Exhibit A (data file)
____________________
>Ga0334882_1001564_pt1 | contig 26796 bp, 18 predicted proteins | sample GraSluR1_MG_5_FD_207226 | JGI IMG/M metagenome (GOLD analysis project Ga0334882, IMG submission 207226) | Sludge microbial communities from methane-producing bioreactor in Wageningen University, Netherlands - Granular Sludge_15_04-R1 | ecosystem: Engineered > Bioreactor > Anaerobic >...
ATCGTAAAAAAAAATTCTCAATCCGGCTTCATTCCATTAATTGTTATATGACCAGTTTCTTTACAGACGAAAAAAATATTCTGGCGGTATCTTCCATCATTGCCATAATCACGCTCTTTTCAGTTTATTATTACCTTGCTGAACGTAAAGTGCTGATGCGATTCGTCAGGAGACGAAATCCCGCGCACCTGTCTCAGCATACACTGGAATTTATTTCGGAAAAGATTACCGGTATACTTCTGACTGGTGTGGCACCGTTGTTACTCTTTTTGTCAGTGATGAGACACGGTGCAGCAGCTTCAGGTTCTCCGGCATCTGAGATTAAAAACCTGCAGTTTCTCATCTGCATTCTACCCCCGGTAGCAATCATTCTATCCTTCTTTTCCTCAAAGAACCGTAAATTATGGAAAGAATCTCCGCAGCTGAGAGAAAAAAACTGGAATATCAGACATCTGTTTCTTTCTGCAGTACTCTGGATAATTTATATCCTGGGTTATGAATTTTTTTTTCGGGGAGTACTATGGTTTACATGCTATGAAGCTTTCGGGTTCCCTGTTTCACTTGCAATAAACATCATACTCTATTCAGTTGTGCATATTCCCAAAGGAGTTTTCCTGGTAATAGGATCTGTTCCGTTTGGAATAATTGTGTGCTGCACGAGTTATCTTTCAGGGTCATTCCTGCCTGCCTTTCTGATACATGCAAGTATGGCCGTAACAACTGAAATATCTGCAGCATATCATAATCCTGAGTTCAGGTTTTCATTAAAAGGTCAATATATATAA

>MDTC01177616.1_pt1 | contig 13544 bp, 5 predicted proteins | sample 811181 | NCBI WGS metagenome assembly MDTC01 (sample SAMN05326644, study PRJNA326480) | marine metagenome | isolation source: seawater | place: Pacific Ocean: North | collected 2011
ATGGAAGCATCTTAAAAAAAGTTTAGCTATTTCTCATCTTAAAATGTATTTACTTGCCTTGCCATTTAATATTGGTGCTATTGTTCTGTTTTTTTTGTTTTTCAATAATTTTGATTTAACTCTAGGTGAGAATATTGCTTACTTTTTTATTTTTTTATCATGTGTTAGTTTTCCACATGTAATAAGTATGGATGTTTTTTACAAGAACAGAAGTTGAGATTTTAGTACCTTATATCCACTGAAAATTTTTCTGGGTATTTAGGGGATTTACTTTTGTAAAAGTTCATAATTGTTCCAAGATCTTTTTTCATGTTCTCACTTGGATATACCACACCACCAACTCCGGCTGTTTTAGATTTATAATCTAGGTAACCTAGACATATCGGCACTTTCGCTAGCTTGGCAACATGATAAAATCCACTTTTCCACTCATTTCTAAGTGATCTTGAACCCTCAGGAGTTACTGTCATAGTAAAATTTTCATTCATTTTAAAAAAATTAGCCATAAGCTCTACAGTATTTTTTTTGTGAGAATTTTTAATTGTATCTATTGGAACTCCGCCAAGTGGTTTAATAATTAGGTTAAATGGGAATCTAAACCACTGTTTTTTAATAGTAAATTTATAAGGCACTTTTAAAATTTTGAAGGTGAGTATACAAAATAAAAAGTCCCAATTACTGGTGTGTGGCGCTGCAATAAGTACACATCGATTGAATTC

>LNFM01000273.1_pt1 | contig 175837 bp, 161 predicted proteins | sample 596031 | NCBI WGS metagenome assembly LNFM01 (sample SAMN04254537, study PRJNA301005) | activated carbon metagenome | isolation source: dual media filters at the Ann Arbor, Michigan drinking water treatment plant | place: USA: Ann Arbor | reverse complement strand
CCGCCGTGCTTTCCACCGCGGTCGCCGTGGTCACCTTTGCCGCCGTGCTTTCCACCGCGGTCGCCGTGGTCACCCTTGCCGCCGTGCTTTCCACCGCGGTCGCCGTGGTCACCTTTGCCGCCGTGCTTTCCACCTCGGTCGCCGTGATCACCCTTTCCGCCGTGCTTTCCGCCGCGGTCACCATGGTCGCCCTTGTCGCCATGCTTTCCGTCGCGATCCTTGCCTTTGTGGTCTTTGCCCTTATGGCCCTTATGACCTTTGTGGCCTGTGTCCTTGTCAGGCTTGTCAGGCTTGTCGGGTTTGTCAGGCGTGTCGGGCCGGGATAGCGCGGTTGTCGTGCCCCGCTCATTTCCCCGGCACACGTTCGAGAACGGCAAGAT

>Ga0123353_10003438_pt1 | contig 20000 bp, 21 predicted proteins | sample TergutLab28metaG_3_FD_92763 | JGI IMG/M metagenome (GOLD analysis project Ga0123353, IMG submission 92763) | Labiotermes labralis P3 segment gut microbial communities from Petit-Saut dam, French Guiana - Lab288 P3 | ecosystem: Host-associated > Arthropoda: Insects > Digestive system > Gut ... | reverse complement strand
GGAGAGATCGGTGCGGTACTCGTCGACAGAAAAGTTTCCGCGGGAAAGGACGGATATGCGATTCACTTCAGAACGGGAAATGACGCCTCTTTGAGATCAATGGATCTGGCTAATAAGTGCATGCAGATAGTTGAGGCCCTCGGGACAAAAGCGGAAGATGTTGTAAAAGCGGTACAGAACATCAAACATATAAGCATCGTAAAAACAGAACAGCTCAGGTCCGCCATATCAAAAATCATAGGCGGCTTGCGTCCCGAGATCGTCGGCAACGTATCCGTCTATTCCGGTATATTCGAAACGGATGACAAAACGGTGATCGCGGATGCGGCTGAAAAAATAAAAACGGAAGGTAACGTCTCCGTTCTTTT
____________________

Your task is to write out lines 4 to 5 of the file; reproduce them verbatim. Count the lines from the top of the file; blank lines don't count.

ATGGAAGCATCTTAAAAAAAGTTTAGCTATTTCTCATCTTAAAATGTATTTACTTGCCTTGCCATTTAATATTGGTGCTATTGTTCTGTTTTTTTTGTTTTTCAATAATTTTGATTTAACTCTAGGTGAGAATATTGCTTACTTTTTTATTTTTTTATCATGTGTTAGTTTTCCACATGTAATAAGTATGGATGTTTTTTACAAGAACAGAAGTTGAGATTTTAGTACCTTATATCCACTGAAAATTTTTCTGGGTATTTAGGGGATTTACTTTTGTAAAAGTTCATAATTGTTCCAAGATCTTTTTTCATGTTCTCACTTGGATATACCACACCACCAACTCCGGCTGTTTTAGATTTATAATCTAGGTAACCTAGACATATCGGCACTTTCGCTAGCTTGGCAACATGATAAAATCCACTTTTCCACTCATTTCTAAGTGATCTTGAACCCTCAGGAGTTACTGTCATAGTAAAATTTTCATTCATTTTAAAAAAATTAGCCATAAGCTCTACAGTATTTTTTTTGTGAGAATTTTTAATTGTATCTATTGGAACTCCGCCAAGTGGTTTAATAATTAGGTTAAATGGGAATCTAAACCACTGTTTTTTAATAGTAAATTTATAAGGCACTTTTAAAATTTTGAAGGTGAGTATACAAAATAAAAAGTCCCAATTACTGGTGTGTGGCGCTGCAATAAGTACACATCGATTGAATTC

>LNFM01000273.1_pt1 | contig 175837 bp, 161 predicted proteins | sample 596031 | NCBI WGS metagenome assembly LNFM01 (sample SAMN04254537, study PRJNA301005) | activated carbon metagenome | isolation source: dual media filters at the Ann Arbor, Michigan drinking water treatment plant | place: USA: Ann Arbor | reverse complement strand